But the little theatre manager was cool to their offers to put the enterprise on its feet. He said something vague about experience and turned away. They wangled several other interviews, but they all ended the same way. The boys had sworn they were going to “act or starve” and it looked as though the choice was about to be made for them. They had a solemn council on ways and means, and after concluding that they were the only sane people in Detroit, they decided to separate and divide their capital. Steve’s share was seventy-five cents and with that in his pocket, he hopped a slow freight train for Flint; there, he had heard, fortunes were being made in the sale of patent medicines.
“But that dream blew up,” Steve said. “I couldn’t stand talking about people’s ailments and their insides. So I got a job selling vacuum cleaners.”
With his engaging boyish smile, he found it easy to persuade housewives to listen to his sales talk. The trouble was that he couldn’t keep his prospect’s attention on vacuum cleaners. Motherly women plied him with questions and often wound up asking him to stay for dinner. These invitations compensated, a little, at least, for his appalling lack of orders. Sometimes after a meal was over, the woman’s husband would have Steve go over his sales talk again, criticizing and offering suggestions. “But they never, never bought any cleaners,” Steve said.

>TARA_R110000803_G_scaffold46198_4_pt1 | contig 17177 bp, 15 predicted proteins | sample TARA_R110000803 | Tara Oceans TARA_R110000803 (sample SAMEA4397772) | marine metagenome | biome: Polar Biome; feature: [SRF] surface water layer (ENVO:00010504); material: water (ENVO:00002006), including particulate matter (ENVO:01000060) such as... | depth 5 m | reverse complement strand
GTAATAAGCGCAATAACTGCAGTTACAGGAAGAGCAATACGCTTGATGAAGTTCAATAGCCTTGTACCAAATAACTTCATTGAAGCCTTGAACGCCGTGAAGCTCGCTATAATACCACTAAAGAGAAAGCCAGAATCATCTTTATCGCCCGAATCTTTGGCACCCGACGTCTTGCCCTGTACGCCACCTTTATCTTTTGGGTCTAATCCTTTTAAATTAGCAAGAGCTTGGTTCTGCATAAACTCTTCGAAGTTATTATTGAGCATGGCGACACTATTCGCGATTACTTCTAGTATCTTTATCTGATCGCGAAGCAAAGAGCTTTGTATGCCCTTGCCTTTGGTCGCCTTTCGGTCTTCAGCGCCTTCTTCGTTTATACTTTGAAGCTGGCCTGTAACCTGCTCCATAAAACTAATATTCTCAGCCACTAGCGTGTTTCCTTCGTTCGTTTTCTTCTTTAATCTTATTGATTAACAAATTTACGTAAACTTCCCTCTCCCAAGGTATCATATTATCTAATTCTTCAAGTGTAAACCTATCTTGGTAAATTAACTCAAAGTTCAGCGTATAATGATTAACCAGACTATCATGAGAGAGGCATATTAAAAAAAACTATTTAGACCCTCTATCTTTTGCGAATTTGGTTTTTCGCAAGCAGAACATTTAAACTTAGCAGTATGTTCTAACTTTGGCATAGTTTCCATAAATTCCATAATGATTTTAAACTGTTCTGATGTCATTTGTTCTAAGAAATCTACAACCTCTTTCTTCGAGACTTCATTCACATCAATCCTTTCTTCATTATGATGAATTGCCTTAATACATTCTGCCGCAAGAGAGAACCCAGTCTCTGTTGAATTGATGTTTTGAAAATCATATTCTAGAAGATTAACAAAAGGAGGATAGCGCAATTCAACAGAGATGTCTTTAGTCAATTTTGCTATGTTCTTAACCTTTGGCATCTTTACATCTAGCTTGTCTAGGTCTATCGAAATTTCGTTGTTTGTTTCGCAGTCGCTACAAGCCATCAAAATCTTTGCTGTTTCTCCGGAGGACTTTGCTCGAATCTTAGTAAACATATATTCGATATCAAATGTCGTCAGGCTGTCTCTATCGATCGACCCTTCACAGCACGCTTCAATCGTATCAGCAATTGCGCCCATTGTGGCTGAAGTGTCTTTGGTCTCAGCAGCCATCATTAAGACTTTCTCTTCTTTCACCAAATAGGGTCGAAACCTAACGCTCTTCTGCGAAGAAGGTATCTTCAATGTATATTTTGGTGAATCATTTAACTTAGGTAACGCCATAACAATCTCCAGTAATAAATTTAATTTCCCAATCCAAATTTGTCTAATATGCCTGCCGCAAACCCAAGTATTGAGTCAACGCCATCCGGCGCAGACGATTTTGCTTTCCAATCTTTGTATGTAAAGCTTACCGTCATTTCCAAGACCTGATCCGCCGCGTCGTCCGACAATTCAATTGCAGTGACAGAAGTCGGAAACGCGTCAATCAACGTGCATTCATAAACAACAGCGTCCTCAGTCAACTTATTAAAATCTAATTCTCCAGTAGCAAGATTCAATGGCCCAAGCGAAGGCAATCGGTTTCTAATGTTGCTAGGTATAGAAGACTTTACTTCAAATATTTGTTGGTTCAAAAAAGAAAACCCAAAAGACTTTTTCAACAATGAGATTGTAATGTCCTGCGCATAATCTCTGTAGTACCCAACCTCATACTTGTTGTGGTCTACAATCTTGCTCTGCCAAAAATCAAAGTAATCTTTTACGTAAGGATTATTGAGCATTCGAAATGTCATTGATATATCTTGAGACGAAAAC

Once a middle-aged man opened the door and listened attentively. The young salesman’s spirits rose. Here, at last, he told himself, was an order. At last, when he was out of breath, the man began asking searching technical questions about the construction of Steve’s cleaner, questions that couldn’t be bluffed or evaded. When Steve could no longer dream up answers, he began making unfavorable comparisons between other machines and the one he was selling. His prospect then led him down into the basement and showed him a whole roomful of cleaners. He turned out to be a professional repair man! “Don’t ever knock the other fellow’s product, son,” he said, “and learn all there is to know about your own.”
“Of course I didn’t make a sale,” Steve says now, “but that nice fatherly fellow taught me a lesson I’ll never forget. His advice holds good in pictures as well as in vacuum cleaner sales.”
His vacuum cleaner career ended when the sales organization decided it had been advancing Steve expense money long enough without any orders in return.